Garden Chervil Plants

General Info Culinary
Type Herb

Anthriscus cerefolium

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Anthriscus cerefolium

When young, Chervil looks like cow parsley with its ferny, light green leaves and umbels of white flowers, making it a pretty plant and well worth letting a few run to seed purely for decoration. As a culinary herb, however, you only want the soft, delicate leaves, which take on a purple tinge over the winter. They taste like a delicate parsley, with a touch of aniseed, similar to that found in dill. Technically speaking, it is a hardy annual, but with protection in winter it serves as a biennial.
Browse our range of herbs and vegetables.

Features:

  • Height: 30-60 cm
  • Spread: 30 cm
  • Colour: light green fern like foliage, clusters of white flowers like cow parsley
  • Flowers: spring/summer
  • Uses: culinary, herb
  • Spacing: 25 - 30 cm
  • Taste: delicate parsley with anise overtones
  • Harvest: when 10 cm tall or at 6-8 weeks old, then all year round
  • Life: hardy annual / biennial in warm locations or with winter protection

Growing Chervil

Any well-drained soil is fine, and it likes chalk. Shade at midday during the summer is good, so try inter-planting chervil with larger vegetables-herbs-plants, vegetables, or under deciduous shade that will leave the chervil enough light in winter. Protect it with a cloche or fleece, and keep on harvesting the leaves throughout the cold months. Water the plants you want to harvest regularly in dry weather to stop them bolting.

Chervil should be harvested during the summer when about 10 -15 cms tall, when the leaves are at their most delicious, and to prevent flowering (most people allow some to set seed for the following year). 

Collect the seed and sow it in late summer, around the start of August, and again in the spring when the frosts have passed. Throw away leftover seeds, they don't keep well. It has a long tap root and so does not like being disturbed once planted or sown, so it's best to sow direct.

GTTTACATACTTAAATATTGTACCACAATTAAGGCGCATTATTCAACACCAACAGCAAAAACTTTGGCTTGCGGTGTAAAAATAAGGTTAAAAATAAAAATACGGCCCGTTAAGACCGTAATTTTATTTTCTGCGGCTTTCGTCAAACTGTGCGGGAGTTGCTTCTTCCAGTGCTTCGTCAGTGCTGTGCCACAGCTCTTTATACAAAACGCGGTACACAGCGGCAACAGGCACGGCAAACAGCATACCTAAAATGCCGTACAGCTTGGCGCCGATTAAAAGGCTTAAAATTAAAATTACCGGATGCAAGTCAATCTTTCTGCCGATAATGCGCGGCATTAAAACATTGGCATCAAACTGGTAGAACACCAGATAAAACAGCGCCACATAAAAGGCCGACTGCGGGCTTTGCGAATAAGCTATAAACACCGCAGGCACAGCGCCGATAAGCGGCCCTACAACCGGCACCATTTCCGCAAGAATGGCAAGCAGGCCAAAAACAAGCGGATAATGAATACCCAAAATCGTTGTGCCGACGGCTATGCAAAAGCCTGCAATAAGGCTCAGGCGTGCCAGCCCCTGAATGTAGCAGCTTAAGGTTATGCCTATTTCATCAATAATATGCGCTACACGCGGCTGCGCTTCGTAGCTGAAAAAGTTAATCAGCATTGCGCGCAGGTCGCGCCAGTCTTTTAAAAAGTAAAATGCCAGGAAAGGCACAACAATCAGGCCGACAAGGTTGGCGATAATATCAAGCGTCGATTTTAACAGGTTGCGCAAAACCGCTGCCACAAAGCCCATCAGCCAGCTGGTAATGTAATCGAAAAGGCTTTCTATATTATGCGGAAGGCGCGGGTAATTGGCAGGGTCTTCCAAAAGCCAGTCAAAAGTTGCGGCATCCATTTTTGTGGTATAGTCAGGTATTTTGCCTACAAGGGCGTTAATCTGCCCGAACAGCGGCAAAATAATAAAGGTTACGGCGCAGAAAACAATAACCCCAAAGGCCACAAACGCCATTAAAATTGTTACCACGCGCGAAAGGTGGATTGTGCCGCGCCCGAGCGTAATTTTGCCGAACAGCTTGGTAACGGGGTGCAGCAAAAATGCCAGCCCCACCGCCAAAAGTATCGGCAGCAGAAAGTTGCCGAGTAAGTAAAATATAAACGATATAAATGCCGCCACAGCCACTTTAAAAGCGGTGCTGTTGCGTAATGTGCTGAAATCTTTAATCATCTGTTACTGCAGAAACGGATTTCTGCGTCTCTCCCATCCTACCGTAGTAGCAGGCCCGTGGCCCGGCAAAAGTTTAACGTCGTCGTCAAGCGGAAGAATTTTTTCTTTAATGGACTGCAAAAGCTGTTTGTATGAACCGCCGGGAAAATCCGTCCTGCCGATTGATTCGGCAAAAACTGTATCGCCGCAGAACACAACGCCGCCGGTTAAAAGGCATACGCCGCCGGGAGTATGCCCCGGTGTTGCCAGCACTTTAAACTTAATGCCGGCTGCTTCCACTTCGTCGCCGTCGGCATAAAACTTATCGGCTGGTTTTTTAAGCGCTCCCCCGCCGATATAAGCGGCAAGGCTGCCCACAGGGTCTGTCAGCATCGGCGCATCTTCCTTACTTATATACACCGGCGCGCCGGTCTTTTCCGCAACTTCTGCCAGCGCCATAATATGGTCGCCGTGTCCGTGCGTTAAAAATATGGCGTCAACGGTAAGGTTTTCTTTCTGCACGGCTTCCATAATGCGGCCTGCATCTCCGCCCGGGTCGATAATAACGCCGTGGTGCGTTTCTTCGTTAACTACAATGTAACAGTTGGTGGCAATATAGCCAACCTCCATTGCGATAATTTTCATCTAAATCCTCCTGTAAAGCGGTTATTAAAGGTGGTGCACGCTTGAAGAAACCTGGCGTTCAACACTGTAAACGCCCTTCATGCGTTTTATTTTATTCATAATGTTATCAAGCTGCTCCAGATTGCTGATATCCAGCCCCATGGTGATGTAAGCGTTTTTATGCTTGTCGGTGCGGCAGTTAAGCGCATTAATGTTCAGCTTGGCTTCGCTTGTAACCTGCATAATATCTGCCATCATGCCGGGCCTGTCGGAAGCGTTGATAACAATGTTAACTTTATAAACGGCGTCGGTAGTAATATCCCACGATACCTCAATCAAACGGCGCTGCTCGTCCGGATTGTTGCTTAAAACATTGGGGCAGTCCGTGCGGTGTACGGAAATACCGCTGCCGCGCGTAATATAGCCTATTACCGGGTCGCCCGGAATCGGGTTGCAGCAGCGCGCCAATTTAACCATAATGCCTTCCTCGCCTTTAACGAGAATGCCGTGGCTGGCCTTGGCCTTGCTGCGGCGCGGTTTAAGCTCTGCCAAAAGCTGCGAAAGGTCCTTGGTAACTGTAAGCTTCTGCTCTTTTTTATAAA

Chervil is happy in a deep pot. As with all vegetables-herbs-plants, it is preferable to use chervil fresh, but it can be frozen.

It is often susceptible to greenfly: ruin their day with this organic bug spray.

Cooking with Chervil

Add it towards the end so that it does not lose its flavour. It partners fish, chicken and egg dishes marvellously and is an excellent addition to soups and salads. Chervil enlivens béarnaise sauces and is the best herb to chop into an omelette, but for the full herb experience grow the other French fines herbes, tarragon, parsley and chives, and use the lot!

Did You Know? 

Chervil is a member of the parsley family, Umbelliferae. It is one of the four fines herbes, and thus a cornerstone of French cuisine. It is one of the Lenten vegetables-herbs-plants, attributed with blood cleansing and restorative properties, and was traditionally used by our Christian ancestors to make a soup on Maundy Thursday. An infusion of the leaves will discourage wrinkles: if you use it and still get wrinkles, that means you would have even more without it.

  • Small Box

    Small boxes

    (Orders containing seedlings or rooted cuttings)

    £7.20

    including VAT per order

  • Small box

    (All barerooted plants under 1.2 metres in height. Please note: all trees are charged at the trees and hedging rate.)

    £11.40

    including VAT per order

  • Medium box

    (Any pots up to
    and incl. 7.5L)

    £15.00

    including VAT per order

  • Trees & Hedging

    (For all orders of trees of any size, and all bareroot plants 1.2 metres and over in height)

    £19.80

    including VAT per order

  • Pallets

    (For all orders of root balls,
    and large orders, a pallet
    price will be automatically
    applied at checkout)

    £75.00

    including VAT per order

*Delivery to mainland Britain & the Isle of Wight ONLY. Surcharges to the Isle of Wight and some areas of Scotland apply.


Bareroot planting is best done between November and April
Bareroot and potted - what's the difference?

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